And here it is wired up. Not the easiest pedal wiring job I’ve ever done.

I’ve put some insulating tape anywhere where there was a danger that something might touch something it shouldn’t, and that included the inside of the back cover.

Finally it’s time to put it together.

As you can see above, my "Sharpie" decal didn't turn out as well as I'd hoped, so I made something up in Illustrator, printed it out on normal paper, stuck some Scotch tape on top to make it look laminated, and then put double-sided sticky tape on the bottom. Et voilĂ , a cheapskate decal.

The first time I tried it out, it sounded bad. It worked, but not well. I replaced the 10k resistor with a 100k one and it sounds great now. You may want to do the same.

Here's a quick and dirty (see what I did there?) demo of the pedal:

Friday, March 13, 2015

Making an RIAA/phono preamp

Before we start today's blog post, I think I really need to clarify what we’re discussing. I’ve recently got back into vinyl in a big way. Part of the reason for this is the fantastic “Vinyl Decision” in Taipei, run by a couple of very fine gentlemen by the names of Mark and Terry ( / If you're in Taipei, and like music, pay them a visit. A recent purchase from there brought back memories of trying again, and again (and again) to play guitar like my guitar heroes as a teenager in the 1980s.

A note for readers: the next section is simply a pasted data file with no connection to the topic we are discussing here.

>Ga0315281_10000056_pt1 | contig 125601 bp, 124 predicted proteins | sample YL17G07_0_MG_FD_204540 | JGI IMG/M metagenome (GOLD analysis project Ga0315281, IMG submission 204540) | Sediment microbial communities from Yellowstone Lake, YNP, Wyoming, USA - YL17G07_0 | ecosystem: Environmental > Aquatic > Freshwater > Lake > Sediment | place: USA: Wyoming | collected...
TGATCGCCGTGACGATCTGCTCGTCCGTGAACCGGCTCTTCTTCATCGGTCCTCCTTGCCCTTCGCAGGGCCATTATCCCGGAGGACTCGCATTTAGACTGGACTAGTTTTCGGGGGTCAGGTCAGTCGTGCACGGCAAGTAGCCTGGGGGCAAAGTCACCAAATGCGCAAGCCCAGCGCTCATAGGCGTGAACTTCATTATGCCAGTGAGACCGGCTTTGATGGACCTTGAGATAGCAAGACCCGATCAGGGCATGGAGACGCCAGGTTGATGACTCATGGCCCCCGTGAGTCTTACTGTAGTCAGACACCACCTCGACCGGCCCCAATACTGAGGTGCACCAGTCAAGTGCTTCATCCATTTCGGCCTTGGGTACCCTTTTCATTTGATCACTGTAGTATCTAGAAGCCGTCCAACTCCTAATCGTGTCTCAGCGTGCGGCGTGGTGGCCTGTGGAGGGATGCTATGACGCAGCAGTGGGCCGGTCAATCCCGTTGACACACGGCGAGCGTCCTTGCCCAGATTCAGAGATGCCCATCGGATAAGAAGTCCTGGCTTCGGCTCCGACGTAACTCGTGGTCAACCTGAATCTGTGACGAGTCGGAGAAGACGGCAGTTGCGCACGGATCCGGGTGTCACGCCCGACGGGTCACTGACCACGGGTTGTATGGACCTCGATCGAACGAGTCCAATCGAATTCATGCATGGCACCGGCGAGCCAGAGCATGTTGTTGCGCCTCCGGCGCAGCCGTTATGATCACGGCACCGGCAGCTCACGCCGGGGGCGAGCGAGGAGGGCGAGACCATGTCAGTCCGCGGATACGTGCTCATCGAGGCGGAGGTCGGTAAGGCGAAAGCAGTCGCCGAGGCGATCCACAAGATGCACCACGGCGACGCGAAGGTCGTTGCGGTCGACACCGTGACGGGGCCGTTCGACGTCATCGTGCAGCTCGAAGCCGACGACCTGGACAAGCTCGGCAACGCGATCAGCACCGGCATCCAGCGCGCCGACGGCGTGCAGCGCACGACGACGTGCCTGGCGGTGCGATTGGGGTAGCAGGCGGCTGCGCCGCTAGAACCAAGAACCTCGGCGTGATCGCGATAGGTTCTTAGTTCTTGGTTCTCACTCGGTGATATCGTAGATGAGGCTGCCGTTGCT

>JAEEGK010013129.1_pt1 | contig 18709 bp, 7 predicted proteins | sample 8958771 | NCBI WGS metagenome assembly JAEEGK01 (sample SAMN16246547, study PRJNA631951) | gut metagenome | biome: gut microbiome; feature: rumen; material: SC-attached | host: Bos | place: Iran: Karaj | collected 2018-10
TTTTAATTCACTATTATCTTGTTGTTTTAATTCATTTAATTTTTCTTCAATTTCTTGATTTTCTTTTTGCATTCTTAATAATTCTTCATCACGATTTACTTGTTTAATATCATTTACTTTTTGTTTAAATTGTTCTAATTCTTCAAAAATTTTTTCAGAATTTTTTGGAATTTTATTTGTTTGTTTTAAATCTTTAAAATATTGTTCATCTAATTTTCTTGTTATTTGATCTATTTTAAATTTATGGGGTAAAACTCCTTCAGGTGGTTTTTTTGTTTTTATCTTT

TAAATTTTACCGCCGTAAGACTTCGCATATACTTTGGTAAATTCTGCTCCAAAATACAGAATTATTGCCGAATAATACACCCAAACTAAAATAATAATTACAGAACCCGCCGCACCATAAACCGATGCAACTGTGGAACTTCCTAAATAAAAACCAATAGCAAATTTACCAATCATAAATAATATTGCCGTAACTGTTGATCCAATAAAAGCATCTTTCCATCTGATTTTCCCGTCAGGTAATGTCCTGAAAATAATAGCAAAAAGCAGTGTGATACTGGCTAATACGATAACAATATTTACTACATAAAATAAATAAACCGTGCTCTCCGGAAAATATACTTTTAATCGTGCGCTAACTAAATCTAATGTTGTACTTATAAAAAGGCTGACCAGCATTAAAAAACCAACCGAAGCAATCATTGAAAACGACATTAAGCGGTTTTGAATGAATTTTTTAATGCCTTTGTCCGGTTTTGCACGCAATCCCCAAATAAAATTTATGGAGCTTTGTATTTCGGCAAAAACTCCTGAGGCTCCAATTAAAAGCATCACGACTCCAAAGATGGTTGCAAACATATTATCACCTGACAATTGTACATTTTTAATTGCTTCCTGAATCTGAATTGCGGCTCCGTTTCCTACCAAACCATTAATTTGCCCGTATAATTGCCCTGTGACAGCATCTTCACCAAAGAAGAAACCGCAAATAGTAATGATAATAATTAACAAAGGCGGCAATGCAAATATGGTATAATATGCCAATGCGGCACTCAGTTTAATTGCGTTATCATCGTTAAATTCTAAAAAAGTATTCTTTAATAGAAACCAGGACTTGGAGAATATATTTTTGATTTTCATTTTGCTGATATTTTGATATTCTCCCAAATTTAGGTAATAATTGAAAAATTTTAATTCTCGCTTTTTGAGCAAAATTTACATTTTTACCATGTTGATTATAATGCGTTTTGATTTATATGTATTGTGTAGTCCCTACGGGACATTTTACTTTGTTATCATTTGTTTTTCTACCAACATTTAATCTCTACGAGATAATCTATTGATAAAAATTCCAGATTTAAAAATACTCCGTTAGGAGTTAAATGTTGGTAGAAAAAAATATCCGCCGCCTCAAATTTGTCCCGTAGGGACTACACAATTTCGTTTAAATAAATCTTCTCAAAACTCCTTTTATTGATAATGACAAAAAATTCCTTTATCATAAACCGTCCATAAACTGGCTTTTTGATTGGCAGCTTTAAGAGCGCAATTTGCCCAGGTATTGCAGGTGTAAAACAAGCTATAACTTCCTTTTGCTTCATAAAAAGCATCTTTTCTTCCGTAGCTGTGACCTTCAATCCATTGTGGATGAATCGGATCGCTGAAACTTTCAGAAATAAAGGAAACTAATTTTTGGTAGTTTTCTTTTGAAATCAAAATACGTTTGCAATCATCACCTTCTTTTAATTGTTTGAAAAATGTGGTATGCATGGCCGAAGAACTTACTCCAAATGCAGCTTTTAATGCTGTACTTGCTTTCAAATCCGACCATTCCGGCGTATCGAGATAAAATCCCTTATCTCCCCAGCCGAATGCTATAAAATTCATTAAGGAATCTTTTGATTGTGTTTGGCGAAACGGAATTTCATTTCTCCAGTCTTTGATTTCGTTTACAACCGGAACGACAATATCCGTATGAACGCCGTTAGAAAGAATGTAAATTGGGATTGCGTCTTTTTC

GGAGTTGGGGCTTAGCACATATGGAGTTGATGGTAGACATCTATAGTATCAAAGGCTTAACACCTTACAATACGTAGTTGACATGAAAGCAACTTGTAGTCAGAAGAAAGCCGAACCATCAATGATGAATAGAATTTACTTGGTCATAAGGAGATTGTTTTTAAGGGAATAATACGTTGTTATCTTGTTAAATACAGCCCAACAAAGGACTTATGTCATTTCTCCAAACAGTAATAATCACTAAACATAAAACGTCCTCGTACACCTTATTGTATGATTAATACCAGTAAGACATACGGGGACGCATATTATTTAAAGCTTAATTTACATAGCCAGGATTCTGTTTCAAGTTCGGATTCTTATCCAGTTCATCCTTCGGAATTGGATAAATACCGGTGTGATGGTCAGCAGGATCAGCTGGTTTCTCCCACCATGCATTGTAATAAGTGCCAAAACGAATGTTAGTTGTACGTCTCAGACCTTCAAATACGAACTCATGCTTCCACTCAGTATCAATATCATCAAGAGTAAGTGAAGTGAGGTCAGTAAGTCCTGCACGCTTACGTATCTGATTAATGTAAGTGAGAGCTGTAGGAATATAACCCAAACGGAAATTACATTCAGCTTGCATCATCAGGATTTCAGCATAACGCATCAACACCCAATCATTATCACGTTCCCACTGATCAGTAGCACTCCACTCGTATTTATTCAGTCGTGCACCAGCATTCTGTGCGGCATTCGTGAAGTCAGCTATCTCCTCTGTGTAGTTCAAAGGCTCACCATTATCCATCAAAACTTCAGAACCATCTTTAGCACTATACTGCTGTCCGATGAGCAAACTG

In fact, vinyl is making quite a comeback worldwide. A lot of people are realizing that digital versions just lack some of the personality that vinyl can provide. Many of them are buying old record players/turntables and wiring them up to their modern amps. However, they are often disappointed to find that the output audio is very quiet and lacking bass. This is because records are/were recorded using a very specific frequency response. The output of a record player is much lower than “line level”, but it is also much heavier on the treble and lighter on the bass. This frequency curve is what is known as the RIAA (Recording Industry Association of America) equalization curve. This was necessary primarily because heavy bass would have the needle jumping around too much on the record, affecting sound quality, and, I’d imagine, increasing wear and tear. Additionally it allowed the grooves to be thinner, hence allowing more grooves (and therefore longer playing time) per record.

The RIAA Equalisation Curve:

Older amps had a specific input labelled “phono”, which specifically catered to record players. This input would be wired to a built-in preamp which would not only amplify the signal to line level, but would also correct the frequency curve, hence enabling the amp to output the sound as it was originally intended. Many newer amplifiers do not have a phono input and therefore an external preamp is required between the record player and the amp to enable the use of one of the line-level inputs.

And that’s where today’s project comes in. We’re going to make an RIAA/phono preamp.

There are many, many preamp schematics out there—some simple, and some insanely complex. I wanted to find one which was relatively simple, while still accurately correcting the RIAA recording frequency curve. I finally settled on this one: (“The Very Simple Phono Stage”). I highly recommend you go to that page and read through it if you decide to tackle this project. It’s very well explained and highly educational.